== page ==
Composed by
Ari Pulkkinen

 

Published by
Frozenbyte (2005)

 

Tracklistings

Cinematic
1) Main Theme
2) Valley Of Shadow
3) Requiem For Baxter
4) New Atlantis
5) The Ancients

Action
6) FMJ
7) Protectors
8) Reqqu Goes To Hell
9) I Need A Minigun
10) Run Like Hell
11) Total Metal Jacket
12) Prey On This
13) Mech The Destroyer
14) Request (pt.1)
15) Request (pt.2)
16) Against All Odds
17) Final Round

Ambient
18) Menu
19) Apocalypse (pt.1)
20) Apocalypse (pt.2)
21) Request Adagio (pt.1)
22) Request Adagio (pt.2)
23) Lost Sentinels (pt.1)
24) Wait For Me
25) They're After Me
26) Requiem For Baxter Adagio
27) Main Theme (end credits)

Bonus
28) Rtzon King - Super Cool Disco

 

Extras
- Game website
- Composer website
- Interview

 

Availability
- Sumthing Digital
- CD Universe

Review by
Oliver Ittensohn

Shadowgrounds

With Shadowgrounds, Finnish developer Frozenbyte tried to bring back old-school action. The game featured a classic top-down camera and simplistic gameplay mechanics. Even then, the title’s graphics engine was capable of modern special effects, destructible environment and advanced lighting. Unfortunately, the weak storyline and somewhat monotonous action sequences got the game only average reviews in the end.

The storyline of Shadowgrounds is set in the year 2050 on the distant planet of Ganymede. The player takes the role of mechanic and ex-security expert Wesley Tyler. When a series of strange happenings occur in the Repair Base Tyler is stationed at, he starts to investigate and suddenly finds himself surrounded by aliens wreaking havoc.

To underscore the dark and hard-boiled action game, Frozenbyte turned to their in-house composer Ari Pulkkinen who would take a varied and interesting approach and set out to mix just about any musical style into a neat score package. For the in-game cinematics he went for a distinctly orchestral approach and introduces two themes that he’d later refer back to. The first one is the “Main Theme”, a melancholic and dramatic piece carried by military percussion and choir. The second one is the “Requiem for Baxter” which employs deep male choir and a string-lead rhythm. The style of these orchestral pieces will immediately remind soundtrack fans of some of film composer Hans Zimmer’s scores.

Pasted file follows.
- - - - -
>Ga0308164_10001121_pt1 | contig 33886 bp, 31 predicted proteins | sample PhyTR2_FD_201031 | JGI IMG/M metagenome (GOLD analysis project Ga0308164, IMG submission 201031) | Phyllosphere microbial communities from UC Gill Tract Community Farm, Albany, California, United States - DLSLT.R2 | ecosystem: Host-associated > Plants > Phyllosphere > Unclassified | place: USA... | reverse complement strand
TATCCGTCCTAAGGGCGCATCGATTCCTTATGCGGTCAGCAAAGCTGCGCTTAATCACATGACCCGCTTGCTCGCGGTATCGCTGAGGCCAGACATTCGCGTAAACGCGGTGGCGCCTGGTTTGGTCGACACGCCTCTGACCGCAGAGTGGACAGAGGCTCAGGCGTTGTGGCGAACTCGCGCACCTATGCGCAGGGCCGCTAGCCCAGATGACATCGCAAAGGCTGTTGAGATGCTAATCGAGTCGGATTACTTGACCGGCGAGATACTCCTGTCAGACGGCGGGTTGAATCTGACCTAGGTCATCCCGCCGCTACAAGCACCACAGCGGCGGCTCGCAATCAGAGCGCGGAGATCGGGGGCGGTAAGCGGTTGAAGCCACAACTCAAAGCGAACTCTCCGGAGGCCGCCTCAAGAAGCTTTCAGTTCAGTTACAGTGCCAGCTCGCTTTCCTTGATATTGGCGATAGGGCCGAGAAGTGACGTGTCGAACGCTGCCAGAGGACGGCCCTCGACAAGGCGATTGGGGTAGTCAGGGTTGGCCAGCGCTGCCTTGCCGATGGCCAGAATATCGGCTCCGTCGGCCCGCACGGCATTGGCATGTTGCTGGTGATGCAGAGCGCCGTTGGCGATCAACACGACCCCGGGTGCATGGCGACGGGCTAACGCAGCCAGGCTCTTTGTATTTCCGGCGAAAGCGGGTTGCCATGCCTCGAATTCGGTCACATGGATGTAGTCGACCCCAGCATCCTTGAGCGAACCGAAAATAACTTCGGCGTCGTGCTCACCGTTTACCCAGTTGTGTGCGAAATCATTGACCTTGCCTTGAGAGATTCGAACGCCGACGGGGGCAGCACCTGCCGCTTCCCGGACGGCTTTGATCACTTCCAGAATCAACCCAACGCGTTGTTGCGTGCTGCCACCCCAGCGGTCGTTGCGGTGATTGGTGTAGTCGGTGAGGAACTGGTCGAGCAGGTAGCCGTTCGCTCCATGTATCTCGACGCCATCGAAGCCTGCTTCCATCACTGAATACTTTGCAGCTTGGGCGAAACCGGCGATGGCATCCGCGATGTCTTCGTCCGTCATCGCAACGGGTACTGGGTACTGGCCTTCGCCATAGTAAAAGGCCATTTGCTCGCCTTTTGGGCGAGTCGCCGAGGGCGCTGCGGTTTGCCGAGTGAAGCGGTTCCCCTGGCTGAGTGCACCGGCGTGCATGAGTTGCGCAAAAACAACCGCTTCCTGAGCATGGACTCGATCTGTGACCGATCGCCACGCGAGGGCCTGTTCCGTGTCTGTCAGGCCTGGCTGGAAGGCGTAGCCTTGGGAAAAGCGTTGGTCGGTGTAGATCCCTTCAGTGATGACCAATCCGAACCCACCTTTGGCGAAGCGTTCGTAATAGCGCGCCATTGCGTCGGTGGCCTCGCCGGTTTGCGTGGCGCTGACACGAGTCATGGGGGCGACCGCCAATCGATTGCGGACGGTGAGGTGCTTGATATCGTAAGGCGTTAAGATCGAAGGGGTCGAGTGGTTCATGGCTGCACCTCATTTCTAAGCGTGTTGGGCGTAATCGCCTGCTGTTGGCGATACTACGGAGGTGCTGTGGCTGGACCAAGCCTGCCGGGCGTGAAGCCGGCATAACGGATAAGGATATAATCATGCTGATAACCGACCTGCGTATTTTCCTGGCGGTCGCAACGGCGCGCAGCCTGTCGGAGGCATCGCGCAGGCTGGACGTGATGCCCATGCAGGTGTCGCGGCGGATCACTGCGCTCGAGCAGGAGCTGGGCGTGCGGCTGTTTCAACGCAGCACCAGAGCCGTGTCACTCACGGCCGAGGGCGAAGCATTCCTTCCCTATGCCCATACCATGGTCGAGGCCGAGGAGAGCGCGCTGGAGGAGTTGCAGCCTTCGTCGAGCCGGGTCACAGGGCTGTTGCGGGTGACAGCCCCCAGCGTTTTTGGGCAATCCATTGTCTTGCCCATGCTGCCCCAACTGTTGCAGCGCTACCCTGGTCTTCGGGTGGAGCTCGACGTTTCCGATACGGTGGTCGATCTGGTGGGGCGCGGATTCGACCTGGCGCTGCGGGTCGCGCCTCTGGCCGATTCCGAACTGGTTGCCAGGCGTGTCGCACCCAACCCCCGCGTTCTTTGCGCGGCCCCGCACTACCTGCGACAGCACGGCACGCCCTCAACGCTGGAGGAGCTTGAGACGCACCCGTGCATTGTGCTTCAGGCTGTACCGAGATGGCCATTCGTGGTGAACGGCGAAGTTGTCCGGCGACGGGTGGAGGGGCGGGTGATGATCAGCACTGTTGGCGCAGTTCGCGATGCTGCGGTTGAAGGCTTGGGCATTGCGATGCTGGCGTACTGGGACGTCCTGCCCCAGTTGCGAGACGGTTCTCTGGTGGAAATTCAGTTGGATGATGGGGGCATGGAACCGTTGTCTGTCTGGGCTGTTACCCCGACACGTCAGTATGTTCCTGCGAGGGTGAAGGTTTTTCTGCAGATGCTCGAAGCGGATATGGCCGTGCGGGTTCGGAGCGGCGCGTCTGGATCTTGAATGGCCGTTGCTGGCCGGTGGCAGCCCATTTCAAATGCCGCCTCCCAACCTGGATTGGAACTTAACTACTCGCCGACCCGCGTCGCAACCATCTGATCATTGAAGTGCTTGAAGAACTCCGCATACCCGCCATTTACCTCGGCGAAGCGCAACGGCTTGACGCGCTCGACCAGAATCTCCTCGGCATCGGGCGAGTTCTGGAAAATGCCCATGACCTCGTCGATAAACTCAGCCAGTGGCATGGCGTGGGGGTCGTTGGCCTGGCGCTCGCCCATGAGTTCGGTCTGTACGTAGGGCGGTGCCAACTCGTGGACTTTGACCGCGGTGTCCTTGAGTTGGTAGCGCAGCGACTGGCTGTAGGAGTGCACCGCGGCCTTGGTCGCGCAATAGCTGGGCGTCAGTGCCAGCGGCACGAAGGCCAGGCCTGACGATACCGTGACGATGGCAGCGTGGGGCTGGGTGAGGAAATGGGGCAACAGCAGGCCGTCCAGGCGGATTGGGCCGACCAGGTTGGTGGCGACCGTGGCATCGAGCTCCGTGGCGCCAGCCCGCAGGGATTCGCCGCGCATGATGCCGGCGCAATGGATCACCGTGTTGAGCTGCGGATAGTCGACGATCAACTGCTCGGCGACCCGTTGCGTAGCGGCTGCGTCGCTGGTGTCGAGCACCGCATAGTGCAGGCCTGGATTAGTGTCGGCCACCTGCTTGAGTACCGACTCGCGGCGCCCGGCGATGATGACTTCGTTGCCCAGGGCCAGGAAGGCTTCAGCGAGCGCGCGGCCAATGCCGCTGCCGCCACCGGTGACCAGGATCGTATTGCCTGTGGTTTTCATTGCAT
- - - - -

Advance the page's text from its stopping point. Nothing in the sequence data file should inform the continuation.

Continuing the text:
Once we get into the action, the musical style changes from orchestral to hard electronic and heavy rock. Guitar riffs and aggressive backbeats dominate these cues while Pulkkinen sometimes adds a deep string line on top of them to create a cinematic feel. Arguably the best action cue is “Protectors” that successfully combines fast-paced electronic rhythm and orchestral overlay to a movie-like cue. Some theme variations appear in the action cues as well, most notably in “Full Metal Jacket”. Most of the thematic material and cinematic feel is buried beneath the unrelenting hard rock and dance arrangements though; some of them featuring live guitar riffs.

The ambient portion of the album starts off with the “Menu”-music of the game. It sets the mood for a title that is just as much about action as it is about creating suspense: Deep, echoing brass and ascending, fast-paced strings along with a reprisal of the main theme. The slow and unobtrusive writing continues into the other ambient cues with the highlight being very emotional “Request Adagio (Part 2)”.

The varied and stylized approach Pulkkinen took serves the game very well. Unfortunately, the poor synthesizer does not. This is not a problem in the action arrangements, but the orchestral and more solemn cues suffer considerably. This will certainly be a point the composer has to work on in future scores. Furthermore, the placement of the cues on the album into different categories is an odd choice. Instead of mixing the more ambient with the more action oriented material, you get all the same styles in a row. First, the action will hit you over the head before the ambient might start to bore you after three or four cues. A little more diverse arrangement of the individual tracks would have made the listening experience much better. Nevertheless, the album is as much a tribute to retro game soundtracks as it is combination of different genres. If you are particularly fond of hard rock and electronics, you can tack on another half star to the rating.